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Cadence pyramid

cadence-pyramidAim of Session

To increase the fluidity of the pedal stroke at higher cadences whilst also bringing awareness of how cadence and power interact to deliver exercise stress

 

Session description

WARM UP: 15 minute warm-up in zone 2, included in session time
MAIN SET: Best done on the turbo or rollers. Hold Zone 2 HR throughout session, in specified time blocks, start at 60rpm move on to 70rpm, 80rpm, 90rpm, 100rpm and 110 rpm. After time at 110rpm, return down the same cadences. If using 1 minute increment, a block is 11 minutes. 5 min normal pedalling between blocks. See Coach comments for length of blocks and the number of pyramids to complete
COOL DOWN: 15 minute warm-down in zone 2, included in session time

Physiology

Each pedal stroke requires number of muscle contractions to generate force. Generally, a more powerful muscle contraction will take a longer time to occur. For cycling, the most forceful contractions may occur on a hill climb where a greater amount of force is needed. This will often result in a reduction in cadence. Using a higher cadence means the muscle does not need to produce as much force for every contraction. If not as much force is required, more slow-twitch muscle fibres can be recruited to work aerobically and use fat to fuel force production. This preserves all-important muscle glycogen stores. Training at higher cadences can also result in adaptations to slow-twitch fibres, making them more fatigue resistant.

Application for the Rider

Becoming competent and smooth at higher cadences can allow for a decreased energetic cost to ride at the same speed. If a rider has to produce a smaller force during each muscle contraction, it is logical to suggest that this will delay the onset of fatigue. Having a fluid technique at higher cadences can also be important to maximise power production when you are sprinting and pedalling faster.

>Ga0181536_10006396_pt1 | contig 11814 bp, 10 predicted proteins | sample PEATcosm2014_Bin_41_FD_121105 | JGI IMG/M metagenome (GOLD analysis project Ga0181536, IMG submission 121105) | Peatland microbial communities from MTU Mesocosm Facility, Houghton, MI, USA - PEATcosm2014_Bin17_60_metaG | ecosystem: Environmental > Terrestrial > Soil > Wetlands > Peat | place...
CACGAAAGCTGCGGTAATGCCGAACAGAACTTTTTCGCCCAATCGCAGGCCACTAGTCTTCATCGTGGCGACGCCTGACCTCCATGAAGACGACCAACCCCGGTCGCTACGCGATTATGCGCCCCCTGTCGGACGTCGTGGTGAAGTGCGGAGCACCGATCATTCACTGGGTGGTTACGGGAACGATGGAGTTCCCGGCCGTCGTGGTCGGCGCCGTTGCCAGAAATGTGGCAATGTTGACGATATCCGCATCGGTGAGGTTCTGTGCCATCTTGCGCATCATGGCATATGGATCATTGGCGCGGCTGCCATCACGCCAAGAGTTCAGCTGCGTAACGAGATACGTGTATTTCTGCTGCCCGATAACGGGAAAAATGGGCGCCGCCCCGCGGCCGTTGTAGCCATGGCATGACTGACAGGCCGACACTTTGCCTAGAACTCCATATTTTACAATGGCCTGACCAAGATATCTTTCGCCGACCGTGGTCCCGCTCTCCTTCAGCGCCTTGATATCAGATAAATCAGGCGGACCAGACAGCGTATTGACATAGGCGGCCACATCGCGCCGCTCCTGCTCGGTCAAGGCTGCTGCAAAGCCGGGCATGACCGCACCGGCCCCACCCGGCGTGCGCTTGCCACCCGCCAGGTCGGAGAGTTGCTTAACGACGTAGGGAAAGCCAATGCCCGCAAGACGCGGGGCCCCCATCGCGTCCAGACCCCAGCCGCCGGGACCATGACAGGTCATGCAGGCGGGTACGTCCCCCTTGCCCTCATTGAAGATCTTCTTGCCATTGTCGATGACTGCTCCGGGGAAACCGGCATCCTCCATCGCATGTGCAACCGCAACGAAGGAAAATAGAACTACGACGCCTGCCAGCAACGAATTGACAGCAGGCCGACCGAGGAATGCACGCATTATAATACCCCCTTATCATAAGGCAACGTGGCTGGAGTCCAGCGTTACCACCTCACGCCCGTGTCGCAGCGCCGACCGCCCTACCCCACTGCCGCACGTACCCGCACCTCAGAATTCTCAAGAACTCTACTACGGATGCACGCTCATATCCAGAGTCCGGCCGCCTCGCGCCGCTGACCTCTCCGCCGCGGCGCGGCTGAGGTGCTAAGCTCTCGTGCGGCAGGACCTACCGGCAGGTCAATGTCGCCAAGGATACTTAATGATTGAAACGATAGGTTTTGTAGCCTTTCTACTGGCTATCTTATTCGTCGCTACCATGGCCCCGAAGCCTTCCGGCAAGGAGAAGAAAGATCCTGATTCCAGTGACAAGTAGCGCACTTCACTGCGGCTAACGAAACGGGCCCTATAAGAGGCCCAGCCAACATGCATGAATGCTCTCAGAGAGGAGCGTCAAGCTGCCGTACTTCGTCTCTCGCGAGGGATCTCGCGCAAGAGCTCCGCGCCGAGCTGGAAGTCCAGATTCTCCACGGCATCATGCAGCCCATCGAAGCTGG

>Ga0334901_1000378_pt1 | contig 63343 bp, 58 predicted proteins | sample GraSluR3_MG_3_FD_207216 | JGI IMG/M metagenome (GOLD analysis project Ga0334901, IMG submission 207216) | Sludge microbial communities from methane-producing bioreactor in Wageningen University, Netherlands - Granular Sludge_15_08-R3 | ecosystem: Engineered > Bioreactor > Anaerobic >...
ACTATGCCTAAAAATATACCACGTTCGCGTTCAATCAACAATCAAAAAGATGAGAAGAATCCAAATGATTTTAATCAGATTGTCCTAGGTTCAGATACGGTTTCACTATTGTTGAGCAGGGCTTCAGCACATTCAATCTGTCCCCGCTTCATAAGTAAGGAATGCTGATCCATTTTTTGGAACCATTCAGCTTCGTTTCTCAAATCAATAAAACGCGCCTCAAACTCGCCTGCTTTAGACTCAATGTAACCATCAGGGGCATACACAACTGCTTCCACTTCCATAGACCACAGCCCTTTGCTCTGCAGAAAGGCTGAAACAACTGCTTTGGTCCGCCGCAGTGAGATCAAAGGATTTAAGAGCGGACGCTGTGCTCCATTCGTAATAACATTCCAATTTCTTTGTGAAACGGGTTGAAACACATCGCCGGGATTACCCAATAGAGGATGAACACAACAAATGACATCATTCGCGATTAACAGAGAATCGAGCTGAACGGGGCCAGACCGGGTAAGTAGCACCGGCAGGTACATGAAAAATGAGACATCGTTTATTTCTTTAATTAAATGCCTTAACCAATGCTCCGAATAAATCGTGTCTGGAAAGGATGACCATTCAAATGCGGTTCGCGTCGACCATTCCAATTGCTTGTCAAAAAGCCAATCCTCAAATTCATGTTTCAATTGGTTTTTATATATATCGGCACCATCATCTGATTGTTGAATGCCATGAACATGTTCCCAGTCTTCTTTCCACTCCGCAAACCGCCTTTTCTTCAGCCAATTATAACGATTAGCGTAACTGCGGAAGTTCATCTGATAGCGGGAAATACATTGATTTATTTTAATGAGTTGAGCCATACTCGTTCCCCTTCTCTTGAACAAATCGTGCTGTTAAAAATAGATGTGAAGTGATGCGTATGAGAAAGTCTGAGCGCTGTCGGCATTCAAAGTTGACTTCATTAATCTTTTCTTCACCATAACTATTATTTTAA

Practicalities and tips!

  • Be patient! This is a session that does take time to attain proficiency. In your first attempt, you will probably find it tricky to get the right gear, especially if only 1 minute increments are being used to go up and down.
  • Set the resistance appropriately on the turbo (as this is the best mode to do this session with). A nice easy resistance will mean you can just use the gears to produce the right combination of cadence and power.
  • Remember, this is a zone 2 session with emphasis on muscle fibre recruitment. As the cadence goes up, heart rate will climb for the same power - the key is to keep your HR in zone 2, necessitating a smaller gear and lower power. As you get more efficient, you will notice your HR will rise less because of the cadence, allowing you to compromise the power less as you climb up the pyramid.
  • At the highest cadence (110rpm) be focused on not bouncing in the saddle. A programme of core stability alongside this training will help you engage the torso and stay more controlled.

Evaluation of the session

  • Compare this session to a normal zone 2 ride - how does the heart rate to power relationship compare? Can you pick out where the cadence takes the body out of its comfortable range?
  • Look across each pyramid - what is the average heart rate to power?
  • Over time, compare the heart rate to power relationship within each pyramid across sessions. Can you see if HR is being less affected by cadence?

 

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